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The watt (pronounced /ˈwɒt/; symbol: W) is a derived unit of power in the International System of Units (SI), named after the Scottish engineer James Watt (1736–1819). The unit measures the rate of energy conversion. It is defined as one joule per second.



  • In terms of Classical mechanics, one watt is the rate at which work is done when an object's velocity is held constant at one meter per second against constant opposing force of one newton.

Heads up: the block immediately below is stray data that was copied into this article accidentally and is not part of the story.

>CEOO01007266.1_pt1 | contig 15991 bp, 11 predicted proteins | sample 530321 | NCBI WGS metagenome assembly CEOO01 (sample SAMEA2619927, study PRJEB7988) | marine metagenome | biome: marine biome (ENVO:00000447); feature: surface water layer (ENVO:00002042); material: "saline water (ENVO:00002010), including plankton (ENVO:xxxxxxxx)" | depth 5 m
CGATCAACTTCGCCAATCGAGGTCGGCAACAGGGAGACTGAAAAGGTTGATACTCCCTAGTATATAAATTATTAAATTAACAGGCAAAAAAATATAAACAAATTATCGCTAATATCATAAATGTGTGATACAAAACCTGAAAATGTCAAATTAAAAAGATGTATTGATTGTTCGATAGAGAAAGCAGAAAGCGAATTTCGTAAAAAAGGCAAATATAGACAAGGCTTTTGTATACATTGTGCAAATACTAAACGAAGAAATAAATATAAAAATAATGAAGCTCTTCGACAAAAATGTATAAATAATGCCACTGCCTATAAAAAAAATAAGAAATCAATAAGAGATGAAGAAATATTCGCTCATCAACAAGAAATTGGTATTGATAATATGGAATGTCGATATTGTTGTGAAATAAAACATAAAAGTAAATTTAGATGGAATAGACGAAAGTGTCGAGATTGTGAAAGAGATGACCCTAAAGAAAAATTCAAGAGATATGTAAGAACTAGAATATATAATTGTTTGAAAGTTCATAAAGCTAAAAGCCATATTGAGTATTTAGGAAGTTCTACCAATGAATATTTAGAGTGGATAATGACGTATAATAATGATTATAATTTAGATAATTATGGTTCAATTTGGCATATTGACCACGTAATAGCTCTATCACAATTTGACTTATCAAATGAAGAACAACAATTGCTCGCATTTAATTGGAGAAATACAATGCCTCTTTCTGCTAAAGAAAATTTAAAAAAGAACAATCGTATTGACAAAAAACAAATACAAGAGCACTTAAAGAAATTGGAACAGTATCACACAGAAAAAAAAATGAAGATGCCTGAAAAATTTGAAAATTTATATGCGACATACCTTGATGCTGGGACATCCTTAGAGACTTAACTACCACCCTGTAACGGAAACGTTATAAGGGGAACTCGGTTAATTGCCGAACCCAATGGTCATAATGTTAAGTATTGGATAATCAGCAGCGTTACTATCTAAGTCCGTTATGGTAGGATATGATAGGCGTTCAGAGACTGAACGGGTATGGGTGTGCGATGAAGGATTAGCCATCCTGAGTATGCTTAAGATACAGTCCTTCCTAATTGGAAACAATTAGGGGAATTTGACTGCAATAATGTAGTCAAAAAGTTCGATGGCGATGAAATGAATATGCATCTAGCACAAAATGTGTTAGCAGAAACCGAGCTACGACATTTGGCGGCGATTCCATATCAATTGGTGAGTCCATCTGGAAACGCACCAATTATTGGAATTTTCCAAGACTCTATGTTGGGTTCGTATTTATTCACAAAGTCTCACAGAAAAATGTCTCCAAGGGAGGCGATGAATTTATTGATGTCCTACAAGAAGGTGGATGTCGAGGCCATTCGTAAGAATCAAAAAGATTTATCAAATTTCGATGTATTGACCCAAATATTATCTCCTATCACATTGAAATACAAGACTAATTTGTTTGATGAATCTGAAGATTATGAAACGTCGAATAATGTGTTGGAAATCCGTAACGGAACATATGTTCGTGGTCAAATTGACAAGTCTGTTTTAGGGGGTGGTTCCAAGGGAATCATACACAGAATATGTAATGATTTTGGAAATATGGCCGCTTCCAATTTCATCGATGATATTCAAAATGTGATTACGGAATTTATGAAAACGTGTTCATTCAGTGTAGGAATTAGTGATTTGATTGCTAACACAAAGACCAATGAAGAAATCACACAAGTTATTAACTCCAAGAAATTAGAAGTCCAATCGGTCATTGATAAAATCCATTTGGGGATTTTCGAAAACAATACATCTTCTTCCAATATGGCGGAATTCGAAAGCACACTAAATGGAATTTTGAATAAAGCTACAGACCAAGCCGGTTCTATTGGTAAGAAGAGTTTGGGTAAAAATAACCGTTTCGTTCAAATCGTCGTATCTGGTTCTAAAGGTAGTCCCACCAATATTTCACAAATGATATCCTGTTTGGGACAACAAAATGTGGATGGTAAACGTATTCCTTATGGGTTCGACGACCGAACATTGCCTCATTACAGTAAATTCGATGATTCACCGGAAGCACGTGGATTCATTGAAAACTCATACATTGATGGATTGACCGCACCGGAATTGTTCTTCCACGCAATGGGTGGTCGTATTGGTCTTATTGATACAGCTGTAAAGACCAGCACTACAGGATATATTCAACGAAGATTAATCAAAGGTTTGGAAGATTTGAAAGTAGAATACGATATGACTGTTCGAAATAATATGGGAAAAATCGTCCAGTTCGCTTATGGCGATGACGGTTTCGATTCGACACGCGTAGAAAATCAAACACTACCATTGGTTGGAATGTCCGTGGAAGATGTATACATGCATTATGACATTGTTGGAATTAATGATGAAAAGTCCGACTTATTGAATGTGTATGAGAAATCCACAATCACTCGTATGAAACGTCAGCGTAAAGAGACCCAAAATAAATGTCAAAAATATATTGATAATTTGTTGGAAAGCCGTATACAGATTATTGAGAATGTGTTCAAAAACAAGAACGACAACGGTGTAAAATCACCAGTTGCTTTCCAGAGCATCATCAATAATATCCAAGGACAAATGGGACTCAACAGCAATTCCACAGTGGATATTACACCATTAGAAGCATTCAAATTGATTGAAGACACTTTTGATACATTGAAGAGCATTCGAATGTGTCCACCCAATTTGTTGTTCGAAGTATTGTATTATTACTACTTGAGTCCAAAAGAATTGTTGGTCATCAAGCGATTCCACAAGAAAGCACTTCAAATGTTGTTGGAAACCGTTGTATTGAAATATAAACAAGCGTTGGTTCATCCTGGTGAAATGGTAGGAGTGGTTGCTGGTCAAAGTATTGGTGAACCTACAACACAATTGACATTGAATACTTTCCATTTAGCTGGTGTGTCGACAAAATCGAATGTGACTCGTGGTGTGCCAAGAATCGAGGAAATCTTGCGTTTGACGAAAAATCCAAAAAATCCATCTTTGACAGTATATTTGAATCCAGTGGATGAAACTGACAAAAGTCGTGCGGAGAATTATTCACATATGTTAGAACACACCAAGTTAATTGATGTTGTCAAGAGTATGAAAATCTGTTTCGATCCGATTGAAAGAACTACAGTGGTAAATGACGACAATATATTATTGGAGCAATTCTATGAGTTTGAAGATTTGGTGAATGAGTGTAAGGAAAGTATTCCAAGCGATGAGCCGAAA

A person having a mass of 100 kilograms who climbs a 3 meter high ladder in 5 seconds is doing work at a rate of about 600 watts. Mass × acceleration due to gravity × height ÷ the time it takes to lift the mass to the given height gives the rate of doing work or power. A laborer over the course of an 8-hour day can sustain an average output of about 75 watts; higher power levels can be achieved for short intervals and by athletes.[1]

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